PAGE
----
That week you could read A Touch of Class - a riff on the Times series and data tables Class in America: Shadowy Lines That Still Divide (May 15, with tables and interactive graphics here) – and by the way, in the Components of Class online thing I score in the 87th percentile (pretty classy).

In the item, Orwell came up. Lots of references came up. But a good deal of the discussion had to do with class mobility – not much of that these days – and why most of the heartland, or whatever we are now calling the fly-over part of America, those on the lower side of the economy, persist in supporting the current folks in power, who cut taxes for the rich and cut programs for those in the middle, and lower.

The whole discussion was buried by other issues that week, but in the last line there was the claim the issue would be back.

It's back.

Samantha Henig in the Columbia Journalism Review on June 5 notes that three major newspapers "decided within months, and even days, of one another to publish a major series exploring class in America."

The besides the New York Times?

- The Los Angeles Times "New Deal" series was last October (here).

- The Wall Street Journal published own "Moving Up: Challenges to the American Dream" on May 13 (here but you have to be a paid subscriber to read it). That seems to be the first installment of a series that will continue.

Henig's breakdown?
The Wall Street Journal led off its Friday the 13th sneak attack on the New York Times (newspapers love to play these Beat ya! games) with a headline (that left no doubt as to the series' premise: "As Rich-Poor Gap Widens in the U.S., Class Mobility Stalls, Those in Bottom Rung Enjoy Better Odds in Europe."

The piece, by David Wessel, effectively dismantled the idea of the American Dream with evidence that social mobility in the United States is no longer what it's cracked up to be. In fact, even "class-bound Europe" might offer more of an opportunity to scale the ranks than America. Although most Americans still cling to the idea that "their country remains a land of unbounded opportunity," as Wessel put it, leading economists and sociologists recently have accepted that not only does it matter who your daddy is, but it matters more now than it did thirty years ago.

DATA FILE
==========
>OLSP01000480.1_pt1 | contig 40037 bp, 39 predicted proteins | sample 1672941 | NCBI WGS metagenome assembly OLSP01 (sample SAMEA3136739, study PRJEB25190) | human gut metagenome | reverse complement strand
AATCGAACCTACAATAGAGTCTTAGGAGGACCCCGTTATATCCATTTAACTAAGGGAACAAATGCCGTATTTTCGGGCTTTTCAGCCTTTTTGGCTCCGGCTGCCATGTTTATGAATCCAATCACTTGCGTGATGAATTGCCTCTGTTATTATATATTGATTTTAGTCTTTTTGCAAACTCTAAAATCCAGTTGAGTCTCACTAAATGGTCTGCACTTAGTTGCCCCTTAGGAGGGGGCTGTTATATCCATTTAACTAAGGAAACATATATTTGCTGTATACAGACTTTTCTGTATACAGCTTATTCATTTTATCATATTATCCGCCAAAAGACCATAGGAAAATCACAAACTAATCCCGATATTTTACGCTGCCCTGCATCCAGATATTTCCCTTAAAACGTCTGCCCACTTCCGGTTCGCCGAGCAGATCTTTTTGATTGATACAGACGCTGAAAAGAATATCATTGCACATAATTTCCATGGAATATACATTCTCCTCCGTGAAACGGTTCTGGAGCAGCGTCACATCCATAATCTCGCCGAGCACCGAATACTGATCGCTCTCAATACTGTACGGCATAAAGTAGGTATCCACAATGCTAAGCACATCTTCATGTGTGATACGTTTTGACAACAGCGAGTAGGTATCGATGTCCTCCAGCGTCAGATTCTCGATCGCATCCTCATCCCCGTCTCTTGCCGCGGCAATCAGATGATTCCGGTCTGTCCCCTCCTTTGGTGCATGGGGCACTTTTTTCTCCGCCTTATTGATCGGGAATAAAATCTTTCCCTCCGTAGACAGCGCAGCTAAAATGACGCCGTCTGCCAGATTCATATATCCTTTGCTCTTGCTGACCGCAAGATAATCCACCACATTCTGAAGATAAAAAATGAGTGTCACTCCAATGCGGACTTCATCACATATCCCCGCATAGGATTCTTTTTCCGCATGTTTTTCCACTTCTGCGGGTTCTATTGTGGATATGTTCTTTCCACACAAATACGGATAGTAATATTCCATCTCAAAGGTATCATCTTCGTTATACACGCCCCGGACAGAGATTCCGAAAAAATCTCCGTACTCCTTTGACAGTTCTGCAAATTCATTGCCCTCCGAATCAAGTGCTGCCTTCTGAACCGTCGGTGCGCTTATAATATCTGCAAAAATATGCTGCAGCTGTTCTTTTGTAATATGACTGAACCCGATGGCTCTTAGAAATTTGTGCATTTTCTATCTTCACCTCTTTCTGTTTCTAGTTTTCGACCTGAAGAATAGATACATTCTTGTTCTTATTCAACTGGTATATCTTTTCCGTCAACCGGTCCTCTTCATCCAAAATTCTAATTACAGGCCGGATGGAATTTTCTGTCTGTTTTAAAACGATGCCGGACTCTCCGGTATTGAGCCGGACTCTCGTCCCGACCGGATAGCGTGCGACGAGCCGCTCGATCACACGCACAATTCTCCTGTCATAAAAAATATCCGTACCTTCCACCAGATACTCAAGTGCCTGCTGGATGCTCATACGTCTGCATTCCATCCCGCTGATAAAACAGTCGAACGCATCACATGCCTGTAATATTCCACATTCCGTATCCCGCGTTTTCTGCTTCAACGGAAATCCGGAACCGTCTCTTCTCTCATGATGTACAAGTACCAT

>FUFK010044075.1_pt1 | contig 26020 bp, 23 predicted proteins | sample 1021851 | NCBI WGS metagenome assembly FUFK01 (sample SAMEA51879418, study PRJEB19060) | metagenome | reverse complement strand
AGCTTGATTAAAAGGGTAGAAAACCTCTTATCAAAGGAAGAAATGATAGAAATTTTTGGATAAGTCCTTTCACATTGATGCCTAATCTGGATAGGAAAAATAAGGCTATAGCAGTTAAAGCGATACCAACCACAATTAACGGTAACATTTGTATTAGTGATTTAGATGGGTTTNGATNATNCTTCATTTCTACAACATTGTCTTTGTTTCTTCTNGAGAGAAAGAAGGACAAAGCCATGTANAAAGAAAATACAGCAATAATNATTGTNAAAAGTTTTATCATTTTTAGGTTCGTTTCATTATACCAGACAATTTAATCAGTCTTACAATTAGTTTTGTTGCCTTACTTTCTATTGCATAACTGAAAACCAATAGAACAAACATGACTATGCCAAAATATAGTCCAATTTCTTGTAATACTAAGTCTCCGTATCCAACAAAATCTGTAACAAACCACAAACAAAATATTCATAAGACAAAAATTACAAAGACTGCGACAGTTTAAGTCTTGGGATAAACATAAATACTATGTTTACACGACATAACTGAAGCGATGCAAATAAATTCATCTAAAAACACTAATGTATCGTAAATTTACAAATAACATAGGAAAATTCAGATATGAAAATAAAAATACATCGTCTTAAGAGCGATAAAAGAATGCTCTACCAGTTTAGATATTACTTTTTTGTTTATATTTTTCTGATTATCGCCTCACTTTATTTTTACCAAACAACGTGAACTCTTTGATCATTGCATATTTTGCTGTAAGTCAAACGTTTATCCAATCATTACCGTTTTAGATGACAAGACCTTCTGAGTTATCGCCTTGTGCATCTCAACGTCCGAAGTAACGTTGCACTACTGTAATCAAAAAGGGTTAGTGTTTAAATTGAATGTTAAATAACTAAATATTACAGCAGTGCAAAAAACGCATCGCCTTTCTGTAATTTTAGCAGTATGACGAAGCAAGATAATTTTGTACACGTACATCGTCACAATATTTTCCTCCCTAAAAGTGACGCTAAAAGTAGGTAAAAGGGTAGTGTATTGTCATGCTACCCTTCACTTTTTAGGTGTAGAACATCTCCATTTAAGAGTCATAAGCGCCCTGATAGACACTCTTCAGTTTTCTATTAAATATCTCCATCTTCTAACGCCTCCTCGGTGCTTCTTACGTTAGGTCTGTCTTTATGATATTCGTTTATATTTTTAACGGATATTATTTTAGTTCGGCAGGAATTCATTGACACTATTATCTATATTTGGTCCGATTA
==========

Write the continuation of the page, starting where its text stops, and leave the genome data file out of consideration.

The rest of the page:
? Two days later, the New York Times anteed up with a long, rather windy introduction to its own class series, an essay that was striking, among other things, for its lack of actual reporting. It, too, included the obligatory Benjamin Franklin reference, as well as quotes from Becker and Solon.

Once it was done clearing its throat for the entire length of its opener, the Times in subsequent parts of its series served up an avalanche of detailed, if largely anecdotal, reporting. But in the process it essentially abandoned the sort of critical analysis of class in America over the past few decades that the Journal and, earlier, the Los Angeles Times, had attempted. Instead, the Times set out to look at how class affects individuals. Not individuals in the aggregate, but rather a few very specific individuals: "a lawyer who rose out of an impoverished Kentucky hollow; an unemployed metal worker in Spokane, Wash., regretting his decision to skip college; a multimillionaire in Nantucket, Mass., musing over the cachet of his 200-foot yacht." Each day brought a new topic - health, marriage, religion, education, immigration, corporate nomads - with a new set of stories to illustrate how conceptions of class color each of those topics.
Much of the rest is a lengthy discussion of these techniques ? and worth a close reading if you are interested in how the press should or should not report ? but at least the topic is in the air again, or part of the zeitgeist.